Japan and the Philippines pledged to increase their maritime cooperation in the face of territorial disputes with China, an outcome of Japanese Foreign Minister Fumio Kishida’s visit to the Philippines.
Philippine Foreign Secretary Albert del Rosario said after meetings with Kishida that the two shared “mutual concern” over developments in the South China Sea, according to the Philippine ABS-CBN news outlet.
Handout photograph shows the disputed islets, known as Senkaku in Japan and Diaoyu in China, Dec. 13, 2012.
China and the Philippines both lay claim the Spratly Islands, where there are rich fisheries and possible oil and gas reserves. Japan is locked into a tense showdown with China over the Senkaku/Diaoyu Islands in the East China Sea.
"On the political and security front, we agreed on strengthening policy dialogue, enhancing maritime cooperation and other measures," Kishida told reporters at a joint press conference.
Kishida went on to say that the security environment in the Asia-Pacific region is changing, making it important to enhance the strategic partnership between the two countries.
Numerous news outlets have reported that Japan is considering giving the Philippines 10 maritime patrol vessels, which could be delivered as early as 18 months from now.
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Del Rosario said Japan has already helped the Philippine coast guard through human resource development, and has also helped augment its communications systems.
ABS-CBN reported that del Rosario reiterated that the Philippines is still seeking a peaceful resolution to its territorial disputes with China and will continue to do so through political, diplomatic and legal tracks.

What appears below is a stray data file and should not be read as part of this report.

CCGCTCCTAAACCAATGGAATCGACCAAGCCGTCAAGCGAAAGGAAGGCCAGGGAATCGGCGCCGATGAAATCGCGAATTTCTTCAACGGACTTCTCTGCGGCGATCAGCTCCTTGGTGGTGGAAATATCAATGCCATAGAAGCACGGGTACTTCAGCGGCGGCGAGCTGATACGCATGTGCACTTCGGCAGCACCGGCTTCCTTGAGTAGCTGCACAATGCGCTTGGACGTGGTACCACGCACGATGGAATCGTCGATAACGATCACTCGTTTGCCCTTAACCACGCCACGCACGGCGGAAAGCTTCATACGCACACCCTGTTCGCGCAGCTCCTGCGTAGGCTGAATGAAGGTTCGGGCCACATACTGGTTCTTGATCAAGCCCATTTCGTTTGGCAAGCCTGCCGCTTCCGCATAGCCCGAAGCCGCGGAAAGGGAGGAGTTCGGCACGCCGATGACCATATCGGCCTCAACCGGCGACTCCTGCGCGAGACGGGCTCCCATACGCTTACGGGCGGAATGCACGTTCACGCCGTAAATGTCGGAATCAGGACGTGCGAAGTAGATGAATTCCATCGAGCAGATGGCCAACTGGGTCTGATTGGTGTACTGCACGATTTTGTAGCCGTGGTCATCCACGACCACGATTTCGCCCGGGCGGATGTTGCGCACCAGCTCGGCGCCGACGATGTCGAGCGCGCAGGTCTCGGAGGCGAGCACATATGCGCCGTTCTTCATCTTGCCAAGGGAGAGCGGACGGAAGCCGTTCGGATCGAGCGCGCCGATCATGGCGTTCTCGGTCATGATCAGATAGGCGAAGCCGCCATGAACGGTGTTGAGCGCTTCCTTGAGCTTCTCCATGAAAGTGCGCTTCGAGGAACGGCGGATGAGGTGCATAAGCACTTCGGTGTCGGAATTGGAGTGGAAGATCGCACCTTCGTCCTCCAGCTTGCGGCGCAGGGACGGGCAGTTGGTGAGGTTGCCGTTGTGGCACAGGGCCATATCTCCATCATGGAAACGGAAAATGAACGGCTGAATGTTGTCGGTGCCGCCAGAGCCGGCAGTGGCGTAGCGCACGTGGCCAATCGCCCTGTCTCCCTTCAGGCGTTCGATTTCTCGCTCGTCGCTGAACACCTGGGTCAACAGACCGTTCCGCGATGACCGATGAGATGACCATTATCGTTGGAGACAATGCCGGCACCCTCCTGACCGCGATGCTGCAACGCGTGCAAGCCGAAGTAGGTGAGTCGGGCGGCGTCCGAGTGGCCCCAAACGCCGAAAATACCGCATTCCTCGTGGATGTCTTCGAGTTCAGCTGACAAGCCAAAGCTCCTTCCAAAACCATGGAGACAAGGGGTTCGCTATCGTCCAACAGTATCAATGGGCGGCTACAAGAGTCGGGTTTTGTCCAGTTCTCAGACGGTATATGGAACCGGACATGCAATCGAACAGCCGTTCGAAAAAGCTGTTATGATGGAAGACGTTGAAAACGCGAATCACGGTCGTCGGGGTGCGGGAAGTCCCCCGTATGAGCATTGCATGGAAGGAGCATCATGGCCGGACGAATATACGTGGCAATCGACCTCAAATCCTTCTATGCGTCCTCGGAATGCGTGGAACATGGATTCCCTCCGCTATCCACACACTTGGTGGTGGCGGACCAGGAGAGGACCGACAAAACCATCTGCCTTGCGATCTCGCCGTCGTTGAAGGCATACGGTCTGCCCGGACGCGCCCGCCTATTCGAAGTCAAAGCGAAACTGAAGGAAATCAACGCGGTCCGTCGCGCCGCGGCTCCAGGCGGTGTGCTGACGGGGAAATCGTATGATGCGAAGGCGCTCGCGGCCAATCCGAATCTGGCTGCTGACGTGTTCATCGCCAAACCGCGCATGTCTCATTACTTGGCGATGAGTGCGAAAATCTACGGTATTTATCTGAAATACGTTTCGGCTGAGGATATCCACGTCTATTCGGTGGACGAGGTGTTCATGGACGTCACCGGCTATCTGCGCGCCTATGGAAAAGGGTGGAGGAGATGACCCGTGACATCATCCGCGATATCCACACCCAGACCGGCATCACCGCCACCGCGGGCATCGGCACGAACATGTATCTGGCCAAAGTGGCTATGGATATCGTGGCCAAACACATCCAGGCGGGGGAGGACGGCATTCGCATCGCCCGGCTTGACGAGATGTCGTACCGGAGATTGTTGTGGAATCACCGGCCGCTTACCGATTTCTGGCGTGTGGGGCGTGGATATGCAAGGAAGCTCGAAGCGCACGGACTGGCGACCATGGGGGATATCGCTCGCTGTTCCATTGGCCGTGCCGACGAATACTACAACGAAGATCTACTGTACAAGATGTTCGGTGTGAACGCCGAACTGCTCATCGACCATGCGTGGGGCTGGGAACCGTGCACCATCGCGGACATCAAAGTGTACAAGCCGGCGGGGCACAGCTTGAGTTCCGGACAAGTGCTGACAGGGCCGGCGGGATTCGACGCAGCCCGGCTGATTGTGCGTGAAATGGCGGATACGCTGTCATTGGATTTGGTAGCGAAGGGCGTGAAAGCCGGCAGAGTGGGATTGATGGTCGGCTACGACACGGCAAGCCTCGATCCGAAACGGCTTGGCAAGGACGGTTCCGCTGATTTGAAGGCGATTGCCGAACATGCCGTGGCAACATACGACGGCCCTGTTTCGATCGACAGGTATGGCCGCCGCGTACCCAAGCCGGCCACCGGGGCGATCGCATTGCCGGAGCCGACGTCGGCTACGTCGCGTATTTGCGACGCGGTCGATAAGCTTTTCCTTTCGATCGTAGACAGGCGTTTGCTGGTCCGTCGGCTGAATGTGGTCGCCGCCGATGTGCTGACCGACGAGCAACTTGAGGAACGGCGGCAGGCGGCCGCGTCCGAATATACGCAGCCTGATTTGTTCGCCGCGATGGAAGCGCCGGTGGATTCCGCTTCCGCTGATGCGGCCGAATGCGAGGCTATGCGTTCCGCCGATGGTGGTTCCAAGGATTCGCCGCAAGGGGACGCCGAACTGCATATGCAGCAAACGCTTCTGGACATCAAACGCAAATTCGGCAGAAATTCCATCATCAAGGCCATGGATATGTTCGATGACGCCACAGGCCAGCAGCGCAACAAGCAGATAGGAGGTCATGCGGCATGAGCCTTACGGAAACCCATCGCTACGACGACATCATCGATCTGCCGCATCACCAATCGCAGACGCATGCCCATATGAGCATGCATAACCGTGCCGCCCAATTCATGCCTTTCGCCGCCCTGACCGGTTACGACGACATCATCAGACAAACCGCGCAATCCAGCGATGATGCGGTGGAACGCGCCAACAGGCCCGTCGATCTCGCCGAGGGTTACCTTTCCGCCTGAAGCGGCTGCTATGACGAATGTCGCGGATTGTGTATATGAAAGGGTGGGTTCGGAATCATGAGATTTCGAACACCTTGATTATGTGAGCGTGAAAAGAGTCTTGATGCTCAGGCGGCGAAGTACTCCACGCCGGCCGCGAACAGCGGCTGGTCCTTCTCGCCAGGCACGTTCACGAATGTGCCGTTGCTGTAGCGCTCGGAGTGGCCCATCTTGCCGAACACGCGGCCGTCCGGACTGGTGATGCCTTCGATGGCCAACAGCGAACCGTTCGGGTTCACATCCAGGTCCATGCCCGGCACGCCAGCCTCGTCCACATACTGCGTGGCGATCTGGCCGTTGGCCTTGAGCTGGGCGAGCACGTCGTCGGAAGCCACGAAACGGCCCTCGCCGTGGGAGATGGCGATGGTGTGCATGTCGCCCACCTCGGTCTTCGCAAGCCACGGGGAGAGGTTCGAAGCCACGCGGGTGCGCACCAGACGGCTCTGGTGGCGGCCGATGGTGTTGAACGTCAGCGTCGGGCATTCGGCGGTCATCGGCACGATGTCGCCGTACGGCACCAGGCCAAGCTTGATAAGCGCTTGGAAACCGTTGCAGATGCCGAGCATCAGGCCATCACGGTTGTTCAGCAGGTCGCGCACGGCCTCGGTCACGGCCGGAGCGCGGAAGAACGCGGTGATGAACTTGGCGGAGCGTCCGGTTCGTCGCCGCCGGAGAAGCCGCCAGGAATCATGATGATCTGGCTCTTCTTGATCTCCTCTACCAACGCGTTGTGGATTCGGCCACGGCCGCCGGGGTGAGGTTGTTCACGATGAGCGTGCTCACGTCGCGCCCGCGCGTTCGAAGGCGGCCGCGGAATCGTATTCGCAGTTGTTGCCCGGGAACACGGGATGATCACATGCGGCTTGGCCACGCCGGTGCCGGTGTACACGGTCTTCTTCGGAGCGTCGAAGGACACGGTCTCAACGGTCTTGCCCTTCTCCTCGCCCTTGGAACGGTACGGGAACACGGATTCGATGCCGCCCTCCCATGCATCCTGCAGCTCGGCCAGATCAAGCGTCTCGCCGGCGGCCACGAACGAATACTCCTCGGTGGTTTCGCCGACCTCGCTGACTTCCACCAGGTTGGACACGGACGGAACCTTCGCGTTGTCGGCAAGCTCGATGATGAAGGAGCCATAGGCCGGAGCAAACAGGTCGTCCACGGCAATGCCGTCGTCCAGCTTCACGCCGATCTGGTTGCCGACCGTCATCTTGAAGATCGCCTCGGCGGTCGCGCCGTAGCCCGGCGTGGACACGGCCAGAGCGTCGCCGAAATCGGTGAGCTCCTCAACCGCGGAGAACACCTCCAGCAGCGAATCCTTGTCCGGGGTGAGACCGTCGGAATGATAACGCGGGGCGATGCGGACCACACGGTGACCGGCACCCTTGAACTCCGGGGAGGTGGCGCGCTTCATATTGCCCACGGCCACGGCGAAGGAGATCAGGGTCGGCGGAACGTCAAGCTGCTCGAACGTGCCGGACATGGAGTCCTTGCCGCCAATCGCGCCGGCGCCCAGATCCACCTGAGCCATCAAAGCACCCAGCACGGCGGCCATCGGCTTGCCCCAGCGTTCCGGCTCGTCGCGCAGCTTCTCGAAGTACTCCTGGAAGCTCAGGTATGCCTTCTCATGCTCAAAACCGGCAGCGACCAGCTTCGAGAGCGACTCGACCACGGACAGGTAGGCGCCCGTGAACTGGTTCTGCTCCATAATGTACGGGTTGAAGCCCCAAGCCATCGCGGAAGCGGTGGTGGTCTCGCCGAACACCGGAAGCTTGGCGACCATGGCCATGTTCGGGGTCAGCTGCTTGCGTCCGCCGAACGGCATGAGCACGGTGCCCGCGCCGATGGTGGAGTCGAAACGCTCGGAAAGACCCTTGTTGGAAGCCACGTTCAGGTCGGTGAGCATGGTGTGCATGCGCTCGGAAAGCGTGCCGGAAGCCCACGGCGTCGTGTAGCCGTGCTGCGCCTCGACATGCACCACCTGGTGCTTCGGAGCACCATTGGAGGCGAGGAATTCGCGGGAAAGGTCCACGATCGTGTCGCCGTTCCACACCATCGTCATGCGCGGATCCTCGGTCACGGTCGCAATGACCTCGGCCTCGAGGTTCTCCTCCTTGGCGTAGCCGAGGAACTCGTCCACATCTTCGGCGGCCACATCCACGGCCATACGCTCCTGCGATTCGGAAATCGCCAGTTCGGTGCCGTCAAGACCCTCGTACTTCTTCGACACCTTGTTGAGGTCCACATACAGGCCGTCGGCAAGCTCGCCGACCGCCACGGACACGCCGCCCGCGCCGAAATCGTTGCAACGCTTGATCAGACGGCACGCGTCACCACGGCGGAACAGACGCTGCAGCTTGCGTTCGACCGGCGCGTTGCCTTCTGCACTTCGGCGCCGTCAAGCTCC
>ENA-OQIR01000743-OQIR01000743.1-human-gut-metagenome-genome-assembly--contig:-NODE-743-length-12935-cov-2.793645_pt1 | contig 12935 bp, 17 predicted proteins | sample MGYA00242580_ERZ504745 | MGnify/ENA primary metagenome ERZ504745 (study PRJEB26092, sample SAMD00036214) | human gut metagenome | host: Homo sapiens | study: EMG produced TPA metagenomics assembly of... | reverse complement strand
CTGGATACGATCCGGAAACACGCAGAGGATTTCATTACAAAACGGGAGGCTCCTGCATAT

According to Allen Carlson, an associate professor of government at Cornell University, it is not surprising that Japan and the Philippines, which have the most contentious disputes with China, would choose to come together to “represent rather direct displeasure with Beijing’s handling of maritime issues in the region.”
China’s Asian neighbors have traditionally been “hedging their bets” and trying to maintain good relations with both Washington and Beijing, Carlson said, but some have recently become less cautious.
“Over the past several years, as tensions in Asia have escalated, some have begun to stake out a less nuanced approach, choosing to take actions that are designed to balance against what is perceived as increased Chinese assertiveness, particularly in regard to territorial disputes,” he said.
“This being said, the current commitment to enhance cooperation between Tokyo and Manilla seems largely symbolic, and is unlikely to have any substantive impact on either country's disputes with China,” he said.
Kishida and del Rosario also discussed increasing trade and tourism, and Kishida announced loans for two infrastructure projects in the Philippines.
Kishida’s first trip since being appointed foreign minister in Shinzo Abe’s cabinet also includes stops in Singapore, Brunei and Australia.